Granted, you adhere to the actual story to a certain point, yet around the third act, you go full-tilt Gordonian on us. Is that just in your nature?

As my wife often says, “‘Subtlety’ is a word you do not understand.” It was a question of just taking the setup and sort of just going with it, taking it as far as we possibly could, letting the characters play out. One of the interesting things about the story — and I think the actors figured this out — is that they both get stronger as the movie goes on. Even though Stephen’s character is losing blood and so forth, his sense of survival becomes stronger and stronger. He really takes charge of things, and so does she. In the beginning of the movie, she’s asking her boyfriend for help, but after a certain amount of time she realizes that she’s the one that has to take charge and see the thing through to the end. It really becomes a battle for survival, where only one of them can make it out of there alive.

Do you hope the audience maintains empathy for Suvari’s character?

Mena SuvariYeah, I do. I think toward the very end, she loses our sympathy. But one of the great things about Mena’s performance is that she did not turn this woman into a monster. She really approached it as, “This could happen to me; this could happen to you.” This is a situation where a bad decision escalates into something atrocious, and she manages to keep us on her side for ninety percent of the movie.

Do you think there’s an intersect between this film and your more Lovecraftian works?

I think there is a certain, bleak point-of-view that connects them all together. You can’t get more bleak than Lovecraft, really — what he says is that man is living on an island of ignorance surrounded by forces that are beyond his control. I think you can apply that idea to this movie, although in this movie there are places where they could take control and straighten things out, but they’ve just gone down the wrong path and it’s too late.

While we’re here, do you want to talk a bit about FEAR ITSELF?

I’ve already done my episode. It’s called “Eater” — the main character is a rookie policewoman; she’s in a police station where a serial killer has been captured and is being held until morning, and we see what happens in that one night. It’s not Lovecraft, but there are Lovecraftian elements, I have to say.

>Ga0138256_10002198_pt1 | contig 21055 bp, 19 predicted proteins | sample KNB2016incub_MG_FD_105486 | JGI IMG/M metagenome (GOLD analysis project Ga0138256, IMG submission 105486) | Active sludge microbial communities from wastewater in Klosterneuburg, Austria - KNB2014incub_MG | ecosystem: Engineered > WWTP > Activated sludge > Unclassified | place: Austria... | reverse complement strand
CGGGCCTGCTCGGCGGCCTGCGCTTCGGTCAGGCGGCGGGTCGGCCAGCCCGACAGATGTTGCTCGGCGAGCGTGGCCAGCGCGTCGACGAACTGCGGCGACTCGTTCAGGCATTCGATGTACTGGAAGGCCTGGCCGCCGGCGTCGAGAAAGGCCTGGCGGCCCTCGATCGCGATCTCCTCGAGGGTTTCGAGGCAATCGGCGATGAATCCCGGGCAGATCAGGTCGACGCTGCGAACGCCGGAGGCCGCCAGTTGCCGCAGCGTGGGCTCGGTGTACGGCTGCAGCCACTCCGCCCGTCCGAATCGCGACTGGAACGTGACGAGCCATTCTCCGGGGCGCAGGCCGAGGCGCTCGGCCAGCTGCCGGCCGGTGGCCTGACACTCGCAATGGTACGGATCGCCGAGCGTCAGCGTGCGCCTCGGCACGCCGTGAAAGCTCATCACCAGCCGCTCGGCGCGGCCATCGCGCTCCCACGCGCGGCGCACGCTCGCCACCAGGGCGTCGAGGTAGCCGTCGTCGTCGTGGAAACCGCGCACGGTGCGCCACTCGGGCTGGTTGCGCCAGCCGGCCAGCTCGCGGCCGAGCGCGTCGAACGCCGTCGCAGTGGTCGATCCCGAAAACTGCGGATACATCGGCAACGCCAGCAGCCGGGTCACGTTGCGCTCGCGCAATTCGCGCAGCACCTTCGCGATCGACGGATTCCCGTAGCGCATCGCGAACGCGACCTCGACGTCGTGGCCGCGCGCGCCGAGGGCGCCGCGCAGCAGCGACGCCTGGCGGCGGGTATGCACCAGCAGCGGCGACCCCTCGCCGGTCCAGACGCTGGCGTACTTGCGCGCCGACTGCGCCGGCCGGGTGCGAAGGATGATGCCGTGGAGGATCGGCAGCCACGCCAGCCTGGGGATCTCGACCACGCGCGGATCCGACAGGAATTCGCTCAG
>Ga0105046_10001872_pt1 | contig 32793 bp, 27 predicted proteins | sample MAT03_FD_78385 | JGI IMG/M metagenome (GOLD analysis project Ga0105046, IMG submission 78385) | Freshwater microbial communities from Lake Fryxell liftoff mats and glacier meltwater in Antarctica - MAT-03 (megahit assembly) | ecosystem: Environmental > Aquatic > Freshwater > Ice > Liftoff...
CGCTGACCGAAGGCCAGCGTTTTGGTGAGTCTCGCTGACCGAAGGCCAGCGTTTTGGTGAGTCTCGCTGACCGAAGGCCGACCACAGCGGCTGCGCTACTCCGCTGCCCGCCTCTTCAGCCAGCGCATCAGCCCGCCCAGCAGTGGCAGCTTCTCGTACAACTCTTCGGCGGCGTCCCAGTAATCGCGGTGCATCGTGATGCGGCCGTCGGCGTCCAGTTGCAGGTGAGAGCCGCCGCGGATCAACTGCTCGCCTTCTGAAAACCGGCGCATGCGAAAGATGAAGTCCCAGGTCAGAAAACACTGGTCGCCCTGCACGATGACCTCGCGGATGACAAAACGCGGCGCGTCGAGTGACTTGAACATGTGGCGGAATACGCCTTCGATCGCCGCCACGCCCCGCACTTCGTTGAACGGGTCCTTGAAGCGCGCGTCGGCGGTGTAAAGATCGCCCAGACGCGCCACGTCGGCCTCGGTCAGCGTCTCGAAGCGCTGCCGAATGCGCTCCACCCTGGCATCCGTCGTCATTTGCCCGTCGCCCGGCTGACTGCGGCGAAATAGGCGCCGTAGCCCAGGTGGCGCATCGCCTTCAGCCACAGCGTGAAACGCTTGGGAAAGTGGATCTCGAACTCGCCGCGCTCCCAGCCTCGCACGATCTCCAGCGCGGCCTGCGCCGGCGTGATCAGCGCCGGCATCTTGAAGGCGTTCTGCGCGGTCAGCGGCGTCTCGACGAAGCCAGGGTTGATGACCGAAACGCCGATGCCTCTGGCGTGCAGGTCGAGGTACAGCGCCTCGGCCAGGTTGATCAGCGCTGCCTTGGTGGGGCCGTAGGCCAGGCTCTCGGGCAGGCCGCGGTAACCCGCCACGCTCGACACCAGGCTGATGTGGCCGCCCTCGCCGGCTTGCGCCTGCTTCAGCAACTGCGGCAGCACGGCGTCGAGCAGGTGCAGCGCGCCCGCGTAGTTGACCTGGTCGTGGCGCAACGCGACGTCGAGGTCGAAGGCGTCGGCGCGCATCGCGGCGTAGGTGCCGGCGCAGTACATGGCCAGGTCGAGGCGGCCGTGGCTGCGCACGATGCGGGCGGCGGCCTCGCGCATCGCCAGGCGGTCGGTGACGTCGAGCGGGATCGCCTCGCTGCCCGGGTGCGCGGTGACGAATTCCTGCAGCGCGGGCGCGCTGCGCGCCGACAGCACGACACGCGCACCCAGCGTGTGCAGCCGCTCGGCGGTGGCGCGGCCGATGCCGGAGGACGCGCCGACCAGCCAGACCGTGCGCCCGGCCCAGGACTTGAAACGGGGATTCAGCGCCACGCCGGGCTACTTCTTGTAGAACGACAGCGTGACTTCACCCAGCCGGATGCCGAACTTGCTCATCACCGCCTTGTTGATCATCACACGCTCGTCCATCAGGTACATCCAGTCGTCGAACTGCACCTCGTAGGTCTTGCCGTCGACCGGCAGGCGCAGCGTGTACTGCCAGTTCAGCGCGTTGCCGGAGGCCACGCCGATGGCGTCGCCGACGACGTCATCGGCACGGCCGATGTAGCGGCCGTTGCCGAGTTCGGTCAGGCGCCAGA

This is for NBC. What was it like creating this for a broadcast network?

Elizabeth Moss plays a cop in a jail housing a serial killer, in Stuart Gordon's episode of the NBC series FEAR ITSELFFor me, it was a challenge, because you’re not able to do everything that you could do on the old MASTERS OF HORROR series. That was for Showtime, and you didn’t have to deal with Standards and Practices and all sorts of things like that — we were given tremendous freedom. Here, to me, this was more like doing an episode of THE TWILIGHT ZONE, or ALFRED HITCHCOCK PRESENTS. My goal, at least in my mind, was to see if I could still — without being able to go as bloody or as freaky as you could do on cable — be as scary or even scarier, to create suspense, to create tremendous tension. I think we were able to do so — the actress who plays the policewoman is Elisabeth Moss, from Mad Men,and she was just fantastic, I had a great time working with her. And I had Russell Hornsby, from STUCK, and an old friend, Stephen Lee, who was in DOLLS and PIT AND THE PENDULUM, came back to do a role. In a lot of ways, it was great fun.

Was there anything you wished you had gotten into it that you just couldn’t?

There were a couple of things that the network finally said, “No, we will not air this.” But what they did do is that I’ll have a director’s cut for the DVD, so there will be a version that has everything in it. But I think that I was actually pretty amazed at how far they were willing to go. When I showed the rough cut to my wife, she said, “They are never going to put this on television.” I was pleasantly surprised.

Article copyright 2008 by Dan Persons. Photograph of Stuart Gordon copyright 2007 by Steve Biodrowski.

About the Author

Dan Persons

DAN PERSONS is a New York-based writer who first got bit by the Cinefantastique bug when he encountered the 1979 double issue devoted to the sci-fi classic FORBIDDEN PLANET. He contributed for many years to the magazine, first as a correspondent, then as an editor.

One Response to “ Stuart Gordon on “Stuck” & “Fear Itself” ”

  1. [...] which will be produced by Amicus, the company that financed his recent art-house release STUCK. Gordon told Fangoria that he hopes to begin filming in the fall. “It follows the short story [...]